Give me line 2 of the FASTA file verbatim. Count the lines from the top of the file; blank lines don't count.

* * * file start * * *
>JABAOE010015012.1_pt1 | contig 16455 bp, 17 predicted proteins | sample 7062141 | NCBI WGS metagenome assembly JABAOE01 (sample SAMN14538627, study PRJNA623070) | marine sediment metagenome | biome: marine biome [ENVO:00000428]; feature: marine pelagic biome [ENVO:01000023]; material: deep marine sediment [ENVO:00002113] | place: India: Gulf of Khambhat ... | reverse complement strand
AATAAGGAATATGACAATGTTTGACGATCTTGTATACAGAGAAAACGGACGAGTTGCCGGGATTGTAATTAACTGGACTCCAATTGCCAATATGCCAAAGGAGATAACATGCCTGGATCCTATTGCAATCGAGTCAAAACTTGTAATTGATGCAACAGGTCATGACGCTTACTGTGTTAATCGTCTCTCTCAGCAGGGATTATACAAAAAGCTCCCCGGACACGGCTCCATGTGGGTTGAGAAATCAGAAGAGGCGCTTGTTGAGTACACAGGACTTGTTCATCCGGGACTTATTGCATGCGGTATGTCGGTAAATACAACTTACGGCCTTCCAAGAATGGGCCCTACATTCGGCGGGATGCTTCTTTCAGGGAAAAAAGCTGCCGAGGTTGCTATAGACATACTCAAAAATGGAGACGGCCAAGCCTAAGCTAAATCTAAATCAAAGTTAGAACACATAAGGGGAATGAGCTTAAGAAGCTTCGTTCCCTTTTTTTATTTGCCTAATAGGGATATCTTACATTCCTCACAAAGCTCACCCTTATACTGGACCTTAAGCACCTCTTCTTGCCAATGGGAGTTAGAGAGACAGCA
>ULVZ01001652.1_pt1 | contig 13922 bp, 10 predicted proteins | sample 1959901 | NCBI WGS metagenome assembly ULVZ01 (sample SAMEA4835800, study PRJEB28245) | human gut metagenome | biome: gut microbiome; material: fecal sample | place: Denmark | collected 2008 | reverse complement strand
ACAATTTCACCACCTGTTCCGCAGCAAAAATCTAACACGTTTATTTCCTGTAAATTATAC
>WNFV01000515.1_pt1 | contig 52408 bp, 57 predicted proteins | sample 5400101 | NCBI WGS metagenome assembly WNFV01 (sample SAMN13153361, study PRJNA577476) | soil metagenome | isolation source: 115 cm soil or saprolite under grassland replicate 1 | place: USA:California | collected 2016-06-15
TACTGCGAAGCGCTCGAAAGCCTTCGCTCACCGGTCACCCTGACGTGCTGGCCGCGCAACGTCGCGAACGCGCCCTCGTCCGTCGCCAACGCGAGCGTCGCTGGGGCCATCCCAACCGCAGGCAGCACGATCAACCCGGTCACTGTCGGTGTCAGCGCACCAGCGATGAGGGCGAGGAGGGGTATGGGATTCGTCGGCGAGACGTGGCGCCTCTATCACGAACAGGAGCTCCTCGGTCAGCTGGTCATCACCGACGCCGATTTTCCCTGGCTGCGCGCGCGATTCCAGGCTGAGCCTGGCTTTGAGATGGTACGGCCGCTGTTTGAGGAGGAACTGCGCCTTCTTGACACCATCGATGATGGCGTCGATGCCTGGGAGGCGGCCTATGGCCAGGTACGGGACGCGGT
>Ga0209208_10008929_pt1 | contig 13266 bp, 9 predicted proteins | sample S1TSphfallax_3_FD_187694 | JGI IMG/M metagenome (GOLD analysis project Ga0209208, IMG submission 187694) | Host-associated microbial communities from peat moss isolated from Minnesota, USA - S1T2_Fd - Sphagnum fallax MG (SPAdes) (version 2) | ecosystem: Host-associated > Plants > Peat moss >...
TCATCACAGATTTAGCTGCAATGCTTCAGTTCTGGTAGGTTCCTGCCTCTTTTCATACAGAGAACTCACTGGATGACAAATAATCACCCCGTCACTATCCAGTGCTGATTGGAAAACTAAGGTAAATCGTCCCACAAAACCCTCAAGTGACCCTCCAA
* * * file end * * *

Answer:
AATAAGGAATATGACAATGTTTGACGATCTTGTATACAGAGAAAACGGACGAGTTGCCGGGATTGTAATTAACTGGACTCCAATTGCCAATATGCCAAAGGAGATAACATGCCTGGATCCTATTGCAATCGAGTCAAAACTTGTAATTGATGCAACAGGTCATGACGCTTACTGTGTTAATCGTCTCTCTCAGCAGGGATTATACAAAAAGCTCCCCGGACACGGCTCCATGTGGGTTGAGAAATCAGAAGAGGCGCTTGTTGAGTACACAGGACTTGTTCATCCGGGACTTATTGCATGCGGTATGTCGGTAAATACAACTTACGGCCTTCCAAGAATGGGCCCTACATTCGGCGGGATGCTTCTTTCAGGGAAAAAAGCTGCCGAGGTTGCTATAGACATACTCAAAAATGGAGACGGCCAAGCCTAAGCTAAATCTAAATCAAAGTTAGAACACATAAGGGGAATGAGCTTAAGAAGCTTCGTTCCCTTTTTTTATTTGCCTAATAGGGATATCTTACATTCCTCACAAAGCTCACCCTTATACTGGACCTTAAGCACCTCTTCTTGCCAATGGGAGTTAGAGAGACAGCA